Scotopic Critical Flicker Fusion in Preclinical AMD
If we are going to be able to treat people who are at risk of developing age-related macular degeneration (AMD), we need to be able to identify those people who would benefit most from a preventive treatment before they demonstrate classic signs of disease. Genetic testing alone is not sufficient to know who will develop AMD because many people who have high genetic susceptibility for AMD do not always develop the condition. In this project we are testing the possibility that our predictive models will be improved by introducing a novel method to evaluate retinal function. We are testing the possibility that an early indication of visual impairment in people who do not yet have classic signs of AMD, is the impairment of the retina, particularly the cells that detect light at low levels, to discriminate flickering lights. We are developing a simple test for this purpose which we can use to measure function at multiple locations in the retina. We will determine whether this test can be used to help predict those who will develop AMD and/or to distinguish between different forms of AMD and their progression rates.
The main goal of this research project is to develop and test a novel method of evaluating retinal function in patients who are risk of developing AMD, but who have not yet developed signs of the disease. We have identified an “at risk” population based on family history and their genetic profiles. However, while genetic testing can identify individuals with elevated or reduced risk for developing AMD, genetic testing alone is insufficient in discriminating those who will go on to develop AMD and progress to severe disease and vision loss. In this project, we are testing the hypothesis that genetic risk profiles, combined with our novel functional measures, will identify individuals at the earliest stages of AMD (ideally before there are visible retinal changes) who would benefit from early preventive therapies.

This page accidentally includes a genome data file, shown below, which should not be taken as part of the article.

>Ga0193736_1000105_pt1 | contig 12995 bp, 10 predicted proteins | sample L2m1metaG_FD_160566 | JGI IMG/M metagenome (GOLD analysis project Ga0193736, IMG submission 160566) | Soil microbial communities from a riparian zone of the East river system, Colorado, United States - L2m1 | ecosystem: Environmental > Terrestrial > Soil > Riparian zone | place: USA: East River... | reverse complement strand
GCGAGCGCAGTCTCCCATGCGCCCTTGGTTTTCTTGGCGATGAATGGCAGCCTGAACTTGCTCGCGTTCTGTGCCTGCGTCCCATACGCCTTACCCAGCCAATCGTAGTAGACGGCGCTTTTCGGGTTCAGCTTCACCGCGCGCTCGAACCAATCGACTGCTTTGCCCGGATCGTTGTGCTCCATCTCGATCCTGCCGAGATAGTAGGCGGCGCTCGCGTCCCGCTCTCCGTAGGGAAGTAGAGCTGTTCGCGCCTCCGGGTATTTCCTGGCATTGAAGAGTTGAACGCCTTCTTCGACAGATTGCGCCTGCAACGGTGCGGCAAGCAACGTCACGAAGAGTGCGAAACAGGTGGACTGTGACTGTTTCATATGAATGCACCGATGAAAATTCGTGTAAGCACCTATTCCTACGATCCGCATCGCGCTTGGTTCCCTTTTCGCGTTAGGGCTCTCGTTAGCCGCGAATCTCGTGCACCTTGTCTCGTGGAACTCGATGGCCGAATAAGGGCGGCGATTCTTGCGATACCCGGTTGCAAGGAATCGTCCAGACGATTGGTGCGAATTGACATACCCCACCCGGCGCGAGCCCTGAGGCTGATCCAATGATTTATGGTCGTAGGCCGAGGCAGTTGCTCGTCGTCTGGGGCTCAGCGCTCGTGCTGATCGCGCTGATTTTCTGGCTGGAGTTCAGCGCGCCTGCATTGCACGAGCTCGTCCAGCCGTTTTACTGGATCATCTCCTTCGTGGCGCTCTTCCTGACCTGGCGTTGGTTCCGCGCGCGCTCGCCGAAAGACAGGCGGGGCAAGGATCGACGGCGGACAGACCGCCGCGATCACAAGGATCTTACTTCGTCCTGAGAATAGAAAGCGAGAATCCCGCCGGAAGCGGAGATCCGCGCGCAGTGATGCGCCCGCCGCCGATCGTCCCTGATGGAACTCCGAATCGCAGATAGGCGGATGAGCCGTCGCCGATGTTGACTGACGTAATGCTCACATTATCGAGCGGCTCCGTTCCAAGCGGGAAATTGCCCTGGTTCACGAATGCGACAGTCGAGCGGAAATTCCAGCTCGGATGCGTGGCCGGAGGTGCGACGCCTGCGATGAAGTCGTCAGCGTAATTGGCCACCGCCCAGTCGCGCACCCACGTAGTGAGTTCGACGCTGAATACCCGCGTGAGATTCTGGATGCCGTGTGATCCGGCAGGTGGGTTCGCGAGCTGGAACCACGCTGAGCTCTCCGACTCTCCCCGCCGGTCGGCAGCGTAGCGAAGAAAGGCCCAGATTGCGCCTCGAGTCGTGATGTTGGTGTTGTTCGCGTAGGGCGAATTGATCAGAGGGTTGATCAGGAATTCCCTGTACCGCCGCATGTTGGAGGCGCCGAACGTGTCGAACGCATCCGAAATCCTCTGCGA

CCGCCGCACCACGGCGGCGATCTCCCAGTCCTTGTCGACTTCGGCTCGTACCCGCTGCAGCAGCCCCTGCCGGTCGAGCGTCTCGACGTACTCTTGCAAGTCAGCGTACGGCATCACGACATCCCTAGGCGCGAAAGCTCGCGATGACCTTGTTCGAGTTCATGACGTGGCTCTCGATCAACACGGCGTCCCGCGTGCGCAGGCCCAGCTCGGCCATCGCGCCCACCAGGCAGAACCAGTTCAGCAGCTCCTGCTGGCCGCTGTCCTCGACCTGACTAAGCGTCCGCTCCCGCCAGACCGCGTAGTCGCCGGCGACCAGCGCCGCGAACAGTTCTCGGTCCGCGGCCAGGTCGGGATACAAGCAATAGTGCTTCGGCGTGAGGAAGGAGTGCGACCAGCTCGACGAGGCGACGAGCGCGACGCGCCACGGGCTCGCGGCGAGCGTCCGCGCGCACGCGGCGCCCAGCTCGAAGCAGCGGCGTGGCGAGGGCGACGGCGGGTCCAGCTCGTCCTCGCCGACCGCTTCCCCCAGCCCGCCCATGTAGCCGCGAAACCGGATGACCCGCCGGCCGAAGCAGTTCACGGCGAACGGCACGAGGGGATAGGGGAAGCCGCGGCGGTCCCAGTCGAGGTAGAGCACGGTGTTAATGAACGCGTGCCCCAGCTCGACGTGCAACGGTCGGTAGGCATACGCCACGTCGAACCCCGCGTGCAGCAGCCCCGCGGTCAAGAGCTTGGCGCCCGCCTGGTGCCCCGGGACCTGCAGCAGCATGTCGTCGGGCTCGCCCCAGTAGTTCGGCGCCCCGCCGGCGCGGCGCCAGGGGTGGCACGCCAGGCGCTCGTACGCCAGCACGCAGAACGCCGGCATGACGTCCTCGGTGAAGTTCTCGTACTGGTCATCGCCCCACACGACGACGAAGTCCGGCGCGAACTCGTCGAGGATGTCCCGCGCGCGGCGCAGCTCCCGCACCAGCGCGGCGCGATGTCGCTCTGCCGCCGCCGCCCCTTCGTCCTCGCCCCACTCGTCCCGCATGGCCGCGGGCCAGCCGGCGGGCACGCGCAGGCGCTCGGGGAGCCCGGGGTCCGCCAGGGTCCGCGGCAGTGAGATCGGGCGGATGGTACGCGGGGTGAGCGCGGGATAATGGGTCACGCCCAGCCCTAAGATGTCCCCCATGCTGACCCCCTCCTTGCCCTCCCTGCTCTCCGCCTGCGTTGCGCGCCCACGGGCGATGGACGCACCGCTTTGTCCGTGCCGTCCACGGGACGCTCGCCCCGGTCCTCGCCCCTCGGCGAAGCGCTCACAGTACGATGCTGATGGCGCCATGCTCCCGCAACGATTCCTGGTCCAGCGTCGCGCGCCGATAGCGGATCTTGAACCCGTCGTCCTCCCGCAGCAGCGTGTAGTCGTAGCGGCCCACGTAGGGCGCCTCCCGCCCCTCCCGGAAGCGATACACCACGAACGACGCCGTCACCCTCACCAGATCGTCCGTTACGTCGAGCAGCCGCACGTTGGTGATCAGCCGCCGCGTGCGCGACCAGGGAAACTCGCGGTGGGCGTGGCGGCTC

The functional measure that we are developing tests the ability of the retinal to distinguish discrete flashes of light over time. As an example, imagine a strobe light repeatedly flashing on and off. When the light flashes are presented intermittently at a relatively low flash rate, the perception of discrete flashes of light, best described as a flickering light, is clearly apparent. However, as the flash presentation rate is increased, an ambiguous perception of flicker is present, until eventually, at high presentation rates, the perception of discrete flashes of light is lost and the light appears to be on constantly. The phenomenon of flicker disappearance at high flash rates is called “flicker fusion.”
In the first aim, my laboratory will develop the instrumentation to evaluate retinal “flicker fusion” at multiple retinal locations that is mediated by our night vision system. While there have been numerous studies of flicker fusion mediated by our day vision system, the extension of such studies to night vision is unique, and since there are many studies that have shown night vision abnormalities even in early AMD, we expect that this unique methodology will provide evidence of early functional abnormalities in those who are at risk of developing AMD. In the second aim, we will validate this methodology by studying how well it discriminates those with high AMD genetic risk profiles from those with low AMD risk profiles, but who do not yet have evidence of retinal pathology. In the third aim we will test the association of flicker fusion abnormalities with structural changes in the retina.